This week we wish the bull market a happy 9th birthday. On this day in 2009, the market closed with the S&P 500 falling to its lowest level since 1996 at 672.88. From here, one of the longest bull markets in modern history developed, pushing the S&P 500 up over 300% through today.
As one would expect, there are a number of contrasts we can make between the stock market in 2009 and today. For one, in 2009, there was an abundance of measures indicating widespread market panic. For instance, during the week of March 9th, 2009, a long-established survey run by the American Association of Individual Investors (AAII) noted that 70.27% of respondents had a bearish opinion (thought the stock market would decline) of the stock market’s future prospects. This was the highest percent of bearish investors since the AAII survey began in 1987. Today, investors are more confident in stocks, with only 28.38% of respondents showing pessimism about the stock market. This reading is just below the long-term average percentage of investors with a bearish outlook and suggests little evidence of the euphoria generally associated with major market tops (proclamations of a “new paradigm” toward the end of the 1990s bull market come to mind).
Investors may also note market valuation differences between 2009 and today. In 2009, the S&P 500’s dividend yield was 3.60%, its highest level since early 1991, reflecting a general aversion to stocks. Today, this yield is 1.79%. Nine years ago, the S&P 500’s price to book value and price to sales ratios were at multi-year lows, indicating stocks were relatively undervalued. Today, these ratios are at their highest levels in over a decade, suggesting stocks overall are not necessarily bargains.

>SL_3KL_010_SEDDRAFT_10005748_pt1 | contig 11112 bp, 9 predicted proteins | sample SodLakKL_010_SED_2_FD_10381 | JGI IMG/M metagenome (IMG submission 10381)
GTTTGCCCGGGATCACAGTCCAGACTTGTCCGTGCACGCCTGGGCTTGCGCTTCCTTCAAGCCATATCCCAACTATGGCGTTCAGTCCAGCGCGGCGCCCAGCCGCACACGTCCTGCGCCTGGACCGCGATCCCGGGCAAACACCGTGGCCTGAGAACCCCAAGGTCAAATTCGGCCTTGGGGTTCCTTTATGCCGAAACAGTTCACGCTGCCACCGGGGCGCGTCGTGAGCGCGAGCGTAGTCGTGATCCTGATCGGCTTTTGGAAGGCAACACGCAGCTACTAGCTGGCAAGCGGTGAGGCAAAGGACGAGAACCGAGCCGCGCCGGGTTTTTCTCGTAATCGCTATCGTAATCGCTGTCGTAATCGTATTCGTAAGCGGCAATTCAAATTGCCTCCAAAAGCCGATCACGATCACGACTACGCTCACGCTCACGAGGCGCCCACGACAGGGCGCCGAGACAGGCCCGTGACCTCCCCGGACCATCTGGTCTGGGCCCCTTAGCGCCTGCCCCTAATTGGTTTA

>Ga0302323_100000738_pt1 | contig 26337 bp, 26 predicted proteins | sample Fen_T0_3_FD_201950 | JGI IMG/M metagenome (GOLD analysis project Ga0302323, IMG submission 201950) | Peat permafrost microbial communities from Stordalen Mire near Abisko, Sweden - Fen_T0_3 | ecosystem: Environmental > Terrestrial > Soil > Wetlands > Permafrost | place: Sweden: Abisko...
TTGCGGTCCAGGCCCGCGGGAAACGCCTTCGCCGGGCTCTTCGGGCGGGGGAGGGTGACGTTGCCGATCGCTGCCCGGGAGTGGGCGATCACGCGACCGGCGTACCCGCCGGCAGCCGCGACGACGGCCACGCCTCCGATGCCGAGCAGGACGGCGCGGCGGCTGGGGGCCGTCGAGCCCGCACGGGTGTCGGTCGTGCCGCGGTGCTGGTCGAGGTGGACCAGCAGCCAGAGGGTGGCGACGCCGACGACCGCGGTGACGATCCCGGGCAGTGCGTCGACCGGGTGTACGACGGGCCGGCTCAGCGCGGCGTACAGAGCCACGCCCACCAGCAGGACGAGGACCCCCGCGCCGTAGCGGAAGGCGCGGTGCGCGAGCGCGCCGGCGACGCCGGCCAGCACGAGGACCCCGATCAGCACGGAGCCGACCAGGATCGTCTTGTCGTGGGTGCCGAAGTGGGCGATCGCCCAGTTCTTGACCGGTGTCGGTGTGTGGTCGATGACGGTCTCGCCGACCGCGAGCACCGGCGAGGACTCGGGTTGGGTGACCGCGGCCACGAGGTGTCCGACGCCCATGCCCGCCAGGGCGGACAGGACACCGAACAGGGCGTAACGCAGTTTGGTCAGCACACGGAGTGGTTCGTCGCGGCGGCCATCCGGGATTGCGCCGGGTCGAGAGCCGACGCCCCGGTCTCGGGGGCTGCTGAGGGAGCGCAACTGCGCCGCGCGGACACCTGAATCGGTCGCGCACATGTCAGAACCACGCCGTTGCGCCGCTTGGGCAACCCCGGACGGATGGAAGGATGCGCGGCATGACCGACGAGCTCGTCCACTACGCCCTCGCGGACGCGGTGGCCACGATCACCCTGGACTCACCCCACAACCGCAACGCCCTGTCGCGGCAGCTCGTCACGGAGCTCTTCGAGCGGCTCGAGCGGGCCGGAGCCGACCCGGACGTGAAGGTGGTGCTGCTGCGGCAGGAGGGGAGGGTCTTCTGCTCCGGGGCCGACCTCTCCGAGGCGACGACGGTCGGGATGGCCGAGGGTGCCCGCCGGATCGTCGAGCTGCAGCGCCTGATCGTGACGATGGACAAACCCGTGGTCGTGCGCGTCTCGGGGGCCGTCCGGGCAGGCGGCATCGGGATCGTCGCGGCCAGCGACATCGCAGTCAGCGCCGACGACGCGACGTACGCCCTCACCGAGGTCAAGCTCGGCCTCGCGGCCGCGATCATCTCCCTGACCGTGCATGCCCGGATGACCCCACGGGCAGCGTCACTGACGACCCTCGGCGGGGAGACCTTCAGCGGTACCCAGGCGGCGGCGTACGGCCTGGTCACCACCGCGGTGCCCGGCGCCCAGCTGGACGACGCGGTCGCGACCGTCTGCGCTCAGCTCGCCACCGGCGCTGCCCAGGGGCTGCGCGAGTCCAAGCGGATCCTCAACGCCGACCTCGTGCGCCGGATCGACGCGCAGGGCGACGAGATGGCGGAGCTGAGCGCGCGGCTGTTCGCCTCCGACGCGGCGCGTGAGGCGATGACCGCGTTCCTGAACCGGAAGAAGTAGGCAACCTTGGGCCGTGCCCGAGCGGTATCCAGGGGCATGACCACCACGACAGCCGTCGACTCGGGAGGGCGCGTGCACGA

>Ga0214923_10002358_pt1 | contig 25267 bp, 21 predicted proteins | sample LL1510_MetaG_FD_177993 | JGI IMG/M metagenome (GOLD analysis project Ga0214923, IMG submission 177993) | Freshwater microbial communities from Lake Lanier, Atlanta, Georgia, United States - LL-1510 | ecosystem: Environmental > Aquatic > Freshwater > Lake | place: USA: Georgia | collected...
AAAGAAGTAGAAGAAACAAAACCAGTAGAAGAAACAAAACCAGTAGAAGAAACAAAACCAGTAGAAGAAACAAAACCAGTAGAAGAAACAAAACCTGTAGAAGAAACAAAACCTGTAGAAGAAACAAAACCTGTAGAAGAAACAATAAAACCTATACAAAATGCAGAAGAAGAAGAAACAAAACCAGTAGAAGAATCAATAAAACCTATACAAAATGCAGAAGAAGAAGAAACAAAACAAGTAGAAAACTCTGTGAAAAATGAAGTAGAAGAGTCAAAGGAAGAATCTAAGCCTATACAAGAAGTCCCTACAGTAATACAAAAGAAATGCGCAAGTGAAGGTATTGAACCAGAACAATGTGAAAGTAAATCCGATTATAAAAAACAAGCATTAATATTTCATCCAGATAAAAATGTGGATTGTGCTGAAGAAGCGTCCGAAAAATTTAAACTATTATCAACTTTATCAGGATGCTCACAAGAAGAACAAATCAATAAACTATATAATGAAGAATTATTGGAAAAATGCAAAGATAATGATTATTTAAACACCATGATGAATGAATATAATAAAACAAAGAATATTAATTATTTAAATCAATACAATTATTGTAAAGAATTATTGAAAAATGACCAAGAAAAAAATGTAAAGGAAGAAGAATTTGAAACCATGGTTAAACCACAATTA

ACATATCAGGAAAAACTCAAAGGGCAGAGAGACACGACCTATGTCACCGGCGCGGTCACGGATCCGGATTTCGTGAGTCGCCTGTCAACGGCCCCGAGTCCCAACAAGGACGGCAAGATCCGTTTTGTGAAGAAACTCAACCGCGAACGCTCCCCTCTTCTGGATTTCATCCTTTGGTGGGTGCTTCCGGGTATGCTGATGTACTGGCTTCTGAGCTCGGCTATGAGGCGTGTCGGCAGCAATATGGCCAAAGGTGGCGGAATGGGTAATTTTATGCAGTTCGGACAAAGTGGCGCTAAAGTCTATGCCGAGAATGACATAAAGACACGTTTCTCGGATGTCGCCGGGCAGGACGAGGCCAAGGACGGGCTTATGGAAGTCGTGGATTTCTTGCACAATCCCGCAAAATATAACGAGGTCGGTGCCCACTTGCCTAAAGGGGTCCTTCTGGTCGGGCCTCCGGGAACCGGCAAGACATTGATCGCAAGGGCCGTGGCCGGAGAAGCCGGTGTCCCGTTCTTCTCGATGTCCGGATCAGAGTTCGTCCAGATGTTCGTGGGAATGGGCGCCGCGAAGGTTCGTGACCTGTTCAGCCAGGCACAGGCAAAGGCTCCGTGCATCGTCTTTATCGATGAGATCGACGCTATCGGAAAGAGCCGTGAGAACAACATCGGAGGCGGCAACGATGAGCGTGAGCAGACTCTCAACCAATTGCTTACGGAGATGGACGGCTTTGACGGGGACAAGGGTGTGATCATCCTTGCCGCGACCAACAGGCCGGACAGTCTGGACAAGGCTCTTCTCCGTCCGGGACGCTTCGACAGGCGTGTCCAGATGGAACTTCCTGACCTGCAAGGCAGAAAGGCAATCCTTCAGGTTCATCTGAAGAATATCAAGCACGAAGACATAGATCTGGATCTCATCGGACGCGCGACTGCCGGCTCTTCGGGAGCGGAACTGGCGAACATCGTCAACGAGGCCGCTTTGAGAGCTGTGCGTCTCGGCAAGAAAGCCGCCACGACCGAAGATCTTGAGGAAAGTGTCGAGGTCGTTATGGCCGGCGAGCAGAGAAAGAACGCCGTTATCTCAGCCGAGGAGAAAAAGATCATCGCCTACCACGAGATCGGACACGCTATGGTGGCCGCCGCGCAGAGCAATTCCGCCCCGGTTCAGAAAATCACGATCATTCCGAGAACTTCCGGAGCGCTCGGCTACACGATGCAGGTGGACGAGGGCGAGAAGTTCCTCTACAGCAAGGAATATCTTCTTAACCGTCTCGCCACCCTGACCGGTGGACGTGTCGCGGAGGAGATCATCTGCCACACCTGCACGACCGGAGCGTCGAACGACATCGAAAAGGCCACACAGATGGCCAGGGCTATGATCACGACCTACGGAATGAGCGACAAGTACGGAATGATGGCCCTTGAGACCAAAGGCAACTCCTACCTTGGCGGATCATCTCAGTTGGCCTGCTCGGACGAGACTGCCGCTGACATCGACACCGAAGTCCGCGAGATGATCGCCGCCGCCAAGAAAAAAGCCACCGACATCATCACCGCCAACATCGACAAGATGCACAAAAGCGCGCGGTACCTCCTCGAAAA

Nonetheless, valuation often has a long lead time to stock market inflection points. For those who remember when Alan Greenspan was the Chairman of the Federal Reserve, he warned of “irrational exuberance” in December 1996 because of stock market valuations. In spite of this, stocks continued their ascent for another three years and doubled before the Dot-Com bubble burst in 2000. With this in mind, we are cognizant that stocks may not be as cheap today as they were in 2009 and will remain on the watch for signs of the bull market beginning to falter. As it stands today though, the warning signs of an impending recession are not readily apparent, suggesting the nine-year-old bull market could have more room to run.